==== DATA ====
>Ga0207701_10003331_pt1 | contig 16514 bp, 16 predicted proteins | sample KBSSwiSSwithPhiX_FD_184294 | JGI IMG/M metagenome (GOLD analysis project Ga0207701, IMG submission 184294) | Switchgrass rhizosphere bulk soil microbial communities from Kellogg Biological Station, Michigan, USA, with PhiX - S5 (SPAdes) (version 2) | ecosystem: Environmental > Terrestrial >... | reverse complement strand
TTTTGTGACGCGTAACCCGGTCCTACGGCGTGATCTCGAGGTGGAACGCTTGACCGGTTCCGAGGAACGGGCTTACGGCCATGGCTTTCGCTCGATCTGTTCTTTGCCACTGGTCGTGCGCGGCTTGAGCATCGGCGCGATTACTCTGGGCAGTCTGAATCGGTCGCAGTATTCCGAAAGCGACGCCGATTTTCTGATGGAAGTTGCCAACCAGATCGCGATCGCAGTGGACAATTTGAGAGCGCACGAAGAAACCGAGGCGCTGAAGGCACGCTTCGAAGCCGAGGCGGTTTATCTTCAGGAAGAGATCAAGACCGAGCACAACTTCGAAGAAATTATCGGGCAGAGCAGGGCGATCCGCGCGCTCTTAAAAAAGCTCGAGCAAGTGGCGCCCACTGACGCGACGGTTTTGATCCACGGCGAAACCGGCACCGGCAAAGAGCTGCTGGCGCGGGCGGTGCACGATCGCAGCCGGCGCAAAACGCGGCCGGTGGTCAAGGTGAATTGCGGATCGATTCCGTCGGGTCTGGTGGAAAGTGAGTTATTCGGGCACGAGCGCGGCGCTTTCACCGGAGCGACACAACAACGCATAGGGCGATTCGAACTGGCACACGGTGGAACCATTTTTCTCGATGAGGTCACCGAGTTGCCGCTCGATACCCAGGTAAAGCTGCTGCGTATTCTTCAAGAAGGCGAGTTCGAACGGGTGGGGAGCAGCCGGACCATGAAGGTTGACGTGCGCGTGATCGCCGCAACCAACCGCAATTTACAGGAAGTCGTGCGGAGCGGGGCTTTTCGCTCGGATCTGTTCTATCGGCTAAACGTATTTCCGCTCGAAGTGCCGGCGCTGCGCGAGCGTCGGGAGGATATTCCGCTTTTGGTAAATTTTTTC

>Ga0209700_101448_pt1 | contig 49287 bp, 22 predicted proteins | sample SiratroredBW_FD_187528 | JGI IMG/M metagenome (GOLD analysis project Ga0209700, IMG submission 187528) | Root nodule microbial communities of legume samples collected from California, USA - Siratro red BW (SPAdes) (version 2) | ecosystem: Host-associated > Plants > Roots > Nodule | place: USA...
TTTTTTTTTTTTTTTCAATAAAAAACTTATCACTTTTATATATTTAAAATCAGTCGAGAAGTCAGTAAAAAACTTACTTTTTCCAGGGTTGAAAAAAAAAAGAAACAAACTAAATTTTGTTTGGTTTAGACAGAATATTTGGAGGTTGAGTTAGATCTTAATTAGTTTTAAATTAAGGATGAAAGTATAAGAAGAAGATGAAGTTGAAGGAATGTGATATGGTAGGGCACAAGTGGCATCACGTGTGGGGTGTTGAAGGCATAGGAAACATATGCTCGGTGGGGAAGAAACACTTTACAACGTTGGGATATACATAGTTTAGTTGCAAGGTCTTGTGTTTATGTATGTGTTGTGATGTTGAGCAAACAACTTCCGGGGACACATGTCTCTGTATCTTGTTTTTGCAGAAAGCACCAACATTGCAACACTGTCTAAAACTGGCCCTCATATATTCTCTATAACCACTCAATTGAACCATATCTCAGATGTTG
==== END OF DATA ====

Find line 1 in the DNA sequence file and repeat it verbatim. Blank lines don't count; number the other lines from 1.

>Ga0207701_10003331_pt1 | contig 16514 bp, 16 predicted proteins | sample KBSSwiSSwithPhiX_FD_184294 | JGI IMG/M metagenome (GOLD analysis project Ga0207701, IMG submission 184294) | Switchgrass rhizosphere bulk soil microbial communities from Kellogg Biological Station, Michigan, USA, with PhiX - S5 (SPAdes) (version 2) | ecosystem: Environmental > Terrestrial >... | reverse complement strand